Don’t fall for online-only love, it’s real
How do we love now? With the help, and hindrance, of technology. In many ways, those who are looking for romantic relationships in 2018 could not be doing so at a more auspicious time. I’ve lost count of the number of new dating apps and sites, but there seems to be one for every new relationship that blooms under their auspices.
It’s estimated that one in five of us are meeting our partners online. The internet, for all its faults, has allowed us to redefine modern romance. We no longer have to pick from a finite pool of people who live within our postcode, or try to find further common ground with people who share our views on office temperatures (although, arguably, this isn’t a bad way to find a mate). When we go online, we can connect with anyone, and compatibility comes from shared hobbies, interests and passions, instead of boring old geography.
However, some relationships start through a screen and simply stay there – and an increasing number of young people would prefer to have a relationship that was conducted entirely online. According to a study from the charity Internet Matters, 20% of 11- to 16-year-olds say they would be happy to have an online-only relationship with someone they would never meet. Of those who are already in relationships, 10% say they “speak” online exclusively.
I can understand how an entirely virtual relationship would be enormously appealing to teenagers. During puberty, when your body suddenly seems new and strange, and your feelings are intense and unpredictable, you’re extremely vulnerable. Love is thrilling, but distressingly complex. When you keep it online, some of the messiness is contained. When you curate and share the most perfect version of yourself possible, you limit the risk of rejection – and I suspect that if the online relationship doesn’t work out, it’s a bit easier to recover and move on if you’re not missing that person’s real-life presence. Love can cause problems: the internet has brought us something approaching a solution.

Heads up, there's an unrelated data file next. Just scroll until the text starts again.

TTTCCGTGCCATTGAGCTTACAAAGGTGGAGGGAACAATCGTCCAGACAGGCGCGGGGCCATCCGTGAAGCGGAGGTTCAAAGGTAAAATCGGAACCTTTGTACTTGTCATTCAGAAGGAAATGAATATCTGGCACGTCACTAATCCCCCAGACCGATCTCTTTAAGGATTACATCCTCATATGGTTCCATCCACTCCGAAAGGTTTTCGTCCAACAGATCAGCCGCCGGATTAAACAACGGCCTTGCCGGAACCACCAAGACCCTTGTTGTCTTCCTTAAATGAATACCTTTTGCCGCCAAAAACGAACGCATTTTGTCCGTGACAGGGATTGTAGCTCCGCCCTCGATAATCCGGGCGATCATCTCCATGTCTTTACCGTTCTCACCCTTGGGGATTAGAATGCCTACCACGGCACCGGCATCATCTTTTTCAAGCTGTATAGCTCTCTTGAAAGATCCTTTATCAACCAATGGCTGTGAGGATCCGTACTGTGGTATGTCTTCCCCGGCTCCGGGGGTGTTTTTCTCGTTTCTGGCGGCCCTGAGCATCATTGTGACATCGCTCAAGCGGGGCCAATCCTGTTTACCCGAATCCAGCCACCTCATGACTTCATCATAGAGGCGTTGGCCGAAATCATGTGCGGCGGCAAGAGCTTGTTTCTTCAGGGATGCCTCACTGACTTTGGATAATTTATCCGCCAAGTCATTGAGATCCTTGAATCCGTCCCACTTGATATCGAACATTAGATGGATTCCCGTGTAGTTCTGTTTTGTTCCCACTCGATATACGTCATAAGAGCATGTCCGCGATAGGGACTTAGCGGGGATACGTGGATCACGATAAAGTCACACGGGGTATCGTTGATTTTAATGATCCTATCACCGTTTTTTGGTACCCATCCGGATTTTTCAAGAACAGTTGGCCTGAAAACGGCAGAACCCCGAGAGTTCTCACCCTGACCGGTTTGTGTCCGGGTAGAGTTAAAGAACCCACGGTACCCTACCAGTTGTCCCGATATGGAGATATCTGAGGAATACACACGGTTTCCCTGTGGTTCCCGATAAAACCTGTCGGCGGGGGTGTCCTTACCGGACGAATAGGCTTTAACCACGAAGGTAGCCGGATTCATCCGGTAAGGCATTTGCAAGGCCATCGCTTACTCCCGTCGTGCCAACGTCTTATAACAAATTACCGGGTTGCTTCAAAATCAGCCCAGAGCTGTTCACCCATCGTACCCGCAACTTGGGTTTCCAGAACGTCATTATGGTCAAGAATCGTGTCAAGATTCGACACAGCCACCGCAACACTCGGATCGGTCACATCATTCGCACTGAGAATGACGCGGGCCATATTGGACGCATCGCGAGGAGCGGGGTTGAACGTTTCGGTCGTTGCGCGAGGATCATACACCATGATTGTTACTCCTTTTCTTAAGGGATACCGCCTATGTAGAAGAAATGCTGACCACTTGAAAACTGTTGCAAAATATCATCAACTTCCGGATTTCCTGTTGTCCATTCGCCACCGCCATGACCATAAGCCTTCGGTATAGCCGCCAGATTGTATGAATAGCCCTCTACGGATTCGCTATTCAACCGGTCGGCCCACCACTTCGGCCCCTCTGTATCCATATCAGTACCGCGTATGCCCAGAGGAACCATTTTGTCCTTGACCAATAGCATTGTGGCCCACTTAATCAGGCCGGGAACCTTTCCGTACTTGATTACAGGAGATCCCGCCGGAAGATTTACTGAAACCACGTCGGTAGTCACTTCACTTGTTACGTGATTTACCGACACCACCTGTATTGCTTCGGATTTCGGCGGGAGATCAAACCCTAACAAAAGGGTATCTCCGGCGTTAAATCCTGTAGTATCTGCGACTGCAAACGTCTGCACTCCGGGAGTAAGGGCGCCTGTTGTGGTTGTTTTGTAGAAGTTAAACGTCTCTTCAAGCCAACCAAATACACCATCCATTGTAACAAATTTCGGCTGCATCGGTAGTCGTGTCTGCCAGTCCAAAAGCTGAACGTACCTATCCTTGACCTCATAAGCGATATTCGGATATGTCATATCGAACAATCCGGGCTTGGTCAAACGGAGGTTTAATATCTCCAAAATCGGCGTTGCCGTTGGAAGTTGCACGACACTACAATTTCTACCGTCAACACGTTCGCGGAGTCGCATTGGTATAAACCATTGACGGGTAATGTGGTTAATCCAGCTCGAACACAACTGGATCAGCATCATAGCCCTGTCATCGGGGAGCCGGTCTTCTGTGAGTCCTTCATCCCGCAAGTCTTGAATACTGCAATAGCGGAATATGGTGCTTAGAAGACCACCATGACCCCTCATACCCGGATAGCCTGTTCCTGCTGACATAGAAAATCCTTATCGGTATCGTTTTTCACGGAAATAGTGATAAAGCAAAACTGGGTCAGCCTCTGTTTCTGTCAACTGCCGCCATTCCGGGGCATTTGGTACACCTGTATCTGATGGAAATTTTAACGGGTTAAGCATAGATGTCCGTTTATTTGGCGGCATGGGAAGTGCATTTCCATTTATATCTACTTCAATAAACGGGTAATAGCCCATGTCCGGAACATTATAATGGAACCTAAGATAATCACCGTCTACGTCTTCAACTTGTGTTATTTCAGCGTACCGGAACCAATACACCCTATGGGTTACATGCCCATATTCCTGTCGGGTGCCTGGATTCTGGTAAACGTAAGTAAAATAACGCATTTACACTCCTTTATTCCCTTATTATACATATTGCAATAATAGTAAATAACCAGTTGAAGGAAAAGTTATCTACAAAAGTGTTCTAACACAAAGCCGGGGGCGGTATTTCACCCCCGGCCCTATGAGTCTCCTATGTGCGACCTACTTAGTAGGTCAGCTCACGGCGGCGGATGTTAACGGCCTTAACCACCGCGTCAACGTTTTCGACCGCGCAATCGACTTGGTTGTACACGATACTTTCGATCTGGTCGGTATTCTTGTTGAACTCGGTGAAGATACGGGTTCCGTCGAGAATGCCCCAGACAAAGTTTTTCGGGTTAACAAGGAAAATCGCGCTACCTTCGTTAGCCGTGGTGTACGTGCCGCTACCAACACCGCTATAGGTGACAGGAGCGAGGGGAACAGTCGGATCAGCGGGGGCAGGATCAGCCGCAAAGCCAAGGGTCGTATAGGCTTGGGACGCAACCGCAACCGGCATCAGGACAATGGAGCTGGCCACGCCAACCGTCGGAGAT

Still, perhaps I’m being sentimental, but I find this news desperately sad. Getting to know someone should be a giddy, joyful exercise. It’s hard to truly know anyone before you’re in a room with them, because our online selves are so curated and limited. I’m all for using the best version of yourself to get someone’s attention – we share the flattering, filtered photo, we talk about the way we participate in sports and culture, we don’t always document the fact that we spend an inordinate amount of time eating Domino’s pizza in our pants.
Yet love is what happens when everything that is initially concealed is slowly revealed. To be secure in love is to know that your partner accepts your flaws, and maybe even finds them appealing. I don’t think you can feel happy or relaxed with a partner when you know they only accept the perfect version of “you”, especially while you’re in the dark about the secrets they might be keeping beyond the screen.
The idea that the virtual world is better and easier to inhabit than the physical one is scarily seductive. Living in the real world comes with considerable risks, but the rewards are enormous too. We know that human touch is good for us, and spending too much time online exacerbates anxiety. When I was at school in the mid-1990s, sex education focused on pain, not pleasure. Sex was seen as frightening, and could lead to unwanted pregnancy and STIs. I wonder if we’ve focused so much on protecting children that we have made all relationships seem terrifying. We have done generations a disservice by neglecting to talk to them about the emotional growth and fulfilment that a positive relationship can bring.
To progress, we need to acknowledge that the internet plays an enormous part in the way we meet people, and its role is growing. When it comes to safety and conduct, we’re keen to warn children away. We tell them to be wary of predators, and to know that they can never be sure who they’re talking to. This is sage advice, but perhaps it’s time to tell them how to recognise the good people who use the internet – and give them the skills and confidence to be prepared when they’re adults to take that relationship offline.
• Daisy Buchanan is a freelance columnist and features writer covering arts, entertainment and women’s issues